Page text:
Book by Julius J Epstein, based on Front Porch in Flatbush by Julius J Epstein and Philip G Epstein; music and lyrics by Stephen Sondheim
Jermyn Street Theatre
Saturday Night is a Sondheim work that had its world premiere in London in the late 1990s despite being written some 45 years earlier.
Primavera's new production of the piece is its first UK revival and the first time the revised book and score, as amended for its Chicago and off-Broadway productions, have been seen professionally in the UK.
The story is more approachable than one might expect from Sondheim and the pre-Wall Street Crash setting means some of the witty lyrics benefit from a contemporary ring.
Helena Blackman, who must by now be fed up of being always described as 'runner-up in the BBC's search for a Maria' plays Helen, whose down-to-earth stance clashes with that of dreamer Gene, with whom she falls in love.
Ms Blackman does not always seem comfortable in her role but her singing can be first class and as good as anything presented on some of the bigger near-by stages.
David Ricardo-Pearce's Gene was less well sung and also less engaging but grew on me, as did Lloyd Gorman's Artie, but sparkle only came from Charlie Cameron - she provided a fizz which was noticeable by its absence in key numbers such as Exhibit A which failed to hit its comic mark.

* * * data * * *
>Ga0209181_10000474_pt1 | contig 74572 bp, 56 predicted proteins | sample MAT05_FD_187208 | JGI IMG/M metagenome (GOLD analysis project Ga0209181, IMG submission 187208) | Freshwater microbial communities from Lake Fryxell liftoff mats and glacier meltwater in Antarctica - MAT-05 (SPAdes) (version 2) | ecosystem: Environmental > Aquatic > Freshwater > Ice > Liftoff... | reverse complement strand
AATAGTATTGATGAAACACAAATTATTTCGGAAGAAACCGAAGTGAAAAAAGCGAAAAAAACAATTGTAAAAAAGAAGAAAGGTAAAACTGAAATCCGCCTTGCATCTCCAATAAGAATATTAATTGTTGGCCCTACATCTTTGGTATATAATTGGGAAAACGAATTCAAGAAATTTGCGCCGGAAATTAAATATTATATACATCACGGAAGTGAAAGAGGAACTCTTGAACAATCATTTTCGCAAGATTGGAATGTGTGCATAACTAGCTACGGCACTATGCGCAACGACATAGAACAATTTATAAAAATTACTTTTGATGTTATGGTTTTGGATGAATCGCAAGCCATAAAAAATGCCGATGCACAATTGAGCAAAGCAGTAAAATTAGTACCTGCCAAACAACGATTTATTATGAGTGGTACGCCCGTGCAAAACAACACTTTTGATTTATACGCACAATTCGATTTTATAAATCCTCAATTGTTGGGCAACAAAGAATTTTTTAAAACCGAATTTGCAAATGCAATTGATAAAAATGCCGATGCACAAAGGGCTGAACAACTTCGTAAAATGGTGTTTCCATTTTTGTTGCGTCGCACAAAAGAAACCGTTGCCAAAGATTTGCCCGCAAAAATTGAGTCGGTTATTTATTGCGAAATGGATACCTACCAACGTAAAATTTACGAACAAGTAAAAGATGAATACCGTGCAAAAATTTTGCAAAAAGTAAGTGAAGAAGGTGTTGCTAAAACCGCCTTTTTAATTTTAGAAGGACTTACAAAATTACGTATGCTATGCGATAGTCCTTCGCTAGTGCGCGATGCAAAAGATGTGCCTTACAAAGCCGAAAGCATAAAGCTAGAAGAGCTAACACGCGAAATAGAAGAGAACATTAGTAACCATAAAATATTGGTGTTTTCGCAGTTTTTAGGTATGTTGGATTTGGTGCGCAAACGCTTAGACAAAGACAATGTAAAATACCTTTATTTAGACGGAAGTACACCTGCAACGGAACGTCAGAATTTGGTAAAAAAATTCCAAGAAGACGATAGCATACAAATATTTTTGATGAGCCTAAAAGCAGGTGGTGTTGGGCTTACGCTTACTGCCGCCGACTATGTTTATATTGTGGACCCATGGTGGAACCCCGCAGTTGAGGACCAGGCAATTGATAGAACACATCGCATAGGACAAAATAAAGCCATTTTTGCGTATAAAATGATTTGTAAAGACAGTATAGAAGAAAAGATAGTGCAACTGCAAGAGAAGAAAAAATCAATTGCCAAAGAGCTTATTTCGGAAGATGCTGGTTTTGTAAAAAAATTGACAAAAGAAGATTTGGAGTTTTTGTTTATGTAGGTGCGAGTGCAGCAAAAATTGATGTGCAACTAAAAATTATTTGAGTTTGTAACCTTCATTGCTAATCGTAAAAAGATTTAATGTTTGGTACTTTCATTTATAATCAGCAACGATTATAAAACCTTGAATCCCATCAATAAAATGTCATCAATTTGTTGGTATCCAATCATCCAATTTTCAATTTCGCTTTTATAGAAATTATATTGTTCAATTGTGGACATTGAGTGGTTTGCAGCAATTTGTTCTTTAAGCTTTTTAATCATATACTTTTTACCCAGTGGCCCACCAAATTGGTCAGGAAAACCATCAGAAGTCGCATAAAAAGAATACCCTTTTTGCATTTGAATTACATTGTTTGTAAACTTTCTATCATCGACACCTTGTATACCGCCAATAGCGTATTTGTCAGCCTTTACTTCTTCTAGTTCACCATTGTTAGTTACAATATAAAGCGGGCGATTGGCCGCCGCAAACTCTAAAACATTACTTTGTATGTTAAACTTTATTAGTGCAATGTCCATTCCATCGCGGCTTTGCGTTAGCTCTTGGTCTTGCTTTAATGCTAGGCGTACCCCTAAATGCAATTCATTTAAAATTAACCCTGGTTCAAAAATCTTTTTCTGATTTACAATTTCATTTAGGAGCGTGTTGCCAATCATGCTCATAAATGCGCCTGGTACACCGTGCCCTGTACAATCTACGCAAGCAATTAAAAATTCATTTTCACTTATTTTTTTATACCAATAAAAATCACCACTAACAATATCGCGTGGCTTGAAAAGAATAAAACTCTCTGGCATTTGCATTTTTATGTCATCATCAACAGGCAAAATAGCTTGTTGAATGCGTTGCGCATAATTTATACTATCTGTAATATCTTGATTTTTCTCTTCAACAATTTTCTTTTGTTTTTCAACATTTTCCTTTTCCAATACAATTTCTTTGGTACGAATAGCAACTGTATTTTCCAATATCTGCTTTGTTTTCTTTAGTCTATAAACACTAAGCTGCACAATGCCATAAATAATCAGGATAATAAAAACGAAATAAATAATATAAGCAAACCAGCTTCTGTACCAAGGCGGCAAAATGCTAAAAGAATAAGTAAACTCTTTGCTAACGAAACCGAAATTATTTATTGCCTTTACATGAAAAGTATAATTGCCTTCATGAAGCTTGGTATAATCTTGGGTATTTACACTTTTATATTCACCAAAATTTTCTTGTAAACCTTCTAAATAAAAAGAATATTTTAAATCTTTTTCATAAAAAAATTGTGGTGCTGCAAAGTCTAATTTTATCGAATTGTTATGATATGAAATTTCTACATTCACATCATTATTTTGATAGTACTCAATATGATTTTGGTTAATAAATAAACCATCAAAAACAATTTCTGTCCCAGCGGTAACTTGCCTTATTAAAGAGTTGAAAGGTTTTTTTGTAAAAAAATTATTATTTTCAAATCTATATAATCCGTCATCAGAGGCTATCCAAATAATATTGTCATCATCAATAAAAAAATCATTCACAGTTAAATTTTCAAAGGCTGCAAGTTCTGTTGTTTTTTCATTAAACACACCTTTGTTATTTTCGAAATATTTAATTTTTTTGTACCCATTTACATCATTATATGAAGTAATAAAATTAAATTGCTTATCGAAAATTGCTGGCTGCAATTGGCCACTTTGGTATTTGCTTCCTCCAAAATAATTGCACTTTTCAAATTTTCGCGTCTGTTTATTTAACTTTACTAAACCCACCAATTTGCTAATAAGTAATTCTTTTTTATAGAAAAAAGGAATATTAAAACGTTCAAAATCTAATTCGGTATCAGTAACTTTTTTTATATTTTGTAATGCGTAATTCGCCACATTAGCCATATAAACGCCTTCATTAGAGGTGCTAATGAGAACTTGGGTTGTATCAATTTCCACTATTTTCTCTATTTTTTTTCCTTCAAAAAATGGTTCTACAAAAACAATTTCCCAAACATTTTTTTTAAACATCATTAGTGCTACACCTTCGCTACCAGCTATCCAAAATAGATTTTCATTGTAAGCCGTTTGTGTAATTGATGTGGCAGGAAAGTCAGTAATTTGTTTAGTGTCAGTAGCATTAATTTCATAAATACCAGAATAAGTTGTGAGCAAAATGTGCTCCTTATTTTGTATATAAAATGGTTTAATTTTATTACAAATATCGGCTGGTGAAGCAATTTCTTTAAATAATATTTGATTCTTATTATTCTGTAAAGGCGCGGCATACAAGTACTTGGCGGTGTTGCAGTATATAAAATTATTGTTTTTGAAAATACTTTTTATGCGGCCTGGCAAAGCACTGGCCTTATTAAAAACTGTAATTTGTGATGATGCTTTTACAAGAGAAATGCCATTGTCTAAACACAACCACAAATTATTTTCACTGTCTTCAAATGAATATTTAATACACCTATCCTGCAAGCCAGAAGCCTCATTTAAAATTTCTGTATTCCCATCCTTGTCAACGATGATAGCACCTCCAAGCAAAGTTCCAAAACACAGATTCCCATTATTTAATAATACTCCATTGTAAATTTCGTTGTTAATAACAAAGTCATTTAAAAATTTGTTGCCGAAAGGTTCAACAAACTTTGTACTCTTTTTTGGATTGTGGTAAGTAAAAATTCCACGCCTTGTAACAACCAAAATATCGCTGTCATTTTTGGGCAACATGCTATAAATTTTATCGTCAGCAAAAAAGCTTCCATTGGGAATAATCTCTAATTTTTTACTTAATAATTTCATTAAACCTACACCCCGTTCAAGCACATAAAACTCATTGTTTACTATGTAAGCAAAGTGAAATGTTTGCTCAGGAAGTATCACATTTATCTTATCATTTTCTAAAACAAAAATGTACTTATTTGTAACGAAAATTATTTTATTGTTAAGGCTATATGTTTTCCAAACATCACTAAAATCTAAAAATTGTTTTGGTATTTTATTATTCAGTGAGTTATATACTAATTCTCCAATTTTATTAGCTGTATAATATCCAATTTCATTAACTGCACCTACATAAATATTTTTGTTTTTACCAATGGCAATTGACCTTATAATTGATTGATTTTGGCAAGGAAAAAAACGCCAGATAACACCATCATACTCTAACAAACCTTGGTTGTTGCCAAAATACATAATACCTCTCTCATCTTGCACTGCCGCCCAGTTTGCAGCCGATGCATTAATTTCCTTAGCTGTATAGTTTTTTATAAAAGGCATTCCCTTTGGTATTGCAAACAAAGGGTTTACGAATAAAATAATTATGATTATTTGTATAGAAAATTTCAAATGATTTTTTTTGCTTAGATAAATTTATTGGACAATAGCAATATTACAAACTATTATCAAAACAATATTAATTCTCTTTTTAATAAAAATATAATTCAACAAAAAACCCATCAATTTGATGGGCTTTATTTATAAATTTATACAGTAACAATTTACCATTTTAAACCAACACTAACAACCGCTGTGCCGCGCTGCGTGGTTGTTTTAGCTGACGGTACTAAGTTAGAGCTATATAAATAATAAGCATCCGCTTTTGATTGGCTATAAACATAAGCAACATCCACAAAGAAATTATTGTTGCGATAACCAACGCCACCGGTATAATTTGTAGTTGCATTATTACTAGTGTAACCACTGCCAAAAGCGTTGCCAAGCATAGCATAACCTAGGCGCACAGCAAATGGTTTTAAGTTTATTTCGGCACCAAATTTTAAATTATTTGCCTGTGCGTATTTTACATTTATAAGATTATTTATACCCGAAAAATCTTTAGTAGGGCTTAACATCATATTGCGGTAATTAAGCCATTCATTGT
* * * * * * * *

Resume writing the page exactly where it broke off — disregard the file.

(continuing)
Saturday Night is staged 'à la John Doyle' with most of the actors playing at least one instrument. Of the various productions I have seen executed in this style this is the least successful insofar as getting the actors to their instruments on cue occasionally seemed contrived.
Where young director Tom Littler's strengths lie was more apparent where all the cast had to be fitted onto the diminutive stage. I dare say assisting Trevor Nunn on A Little Night Music at the not-quite-as-small Menier came in handy; assisted by the choreography of Tim Jackson, he manages to make a virtue of the small space for a good deal of the time.
Tom Attwood as MD has got some wonderful sounds from this talented and energetic group of actor musicians, especially in the full ensemble pieces. David Osmond on piano was musically one of the backbones even though this meant performing one of the smaller acting roles in which he acquitted himself well. The inclusion of flute, courtesy of Harry Waller, was a welcome surprise though all fellow wind instruments came into their own in providing a convincing slightly seedy sax, speak-easy feel.
By definition this is a piece that requires a cast of young actors who may not always be able to maintain the Brooklyn accent or get every laugh out of the book and lyrics, but this will come; some of the under-powered singing was rectified in the second act which suggests a growth of confidence in front of the first night audience.
I sense this show will keep getting better as the cast grow into it and hope it will have a life after its short run at Jermyn Street.
"Saturday Night" is at the Jermyn Street Theatre until 14th March 2009
Sandra Giorgetti has written an article about the show to accompany this review
Reviewer: Sandra Giorgetti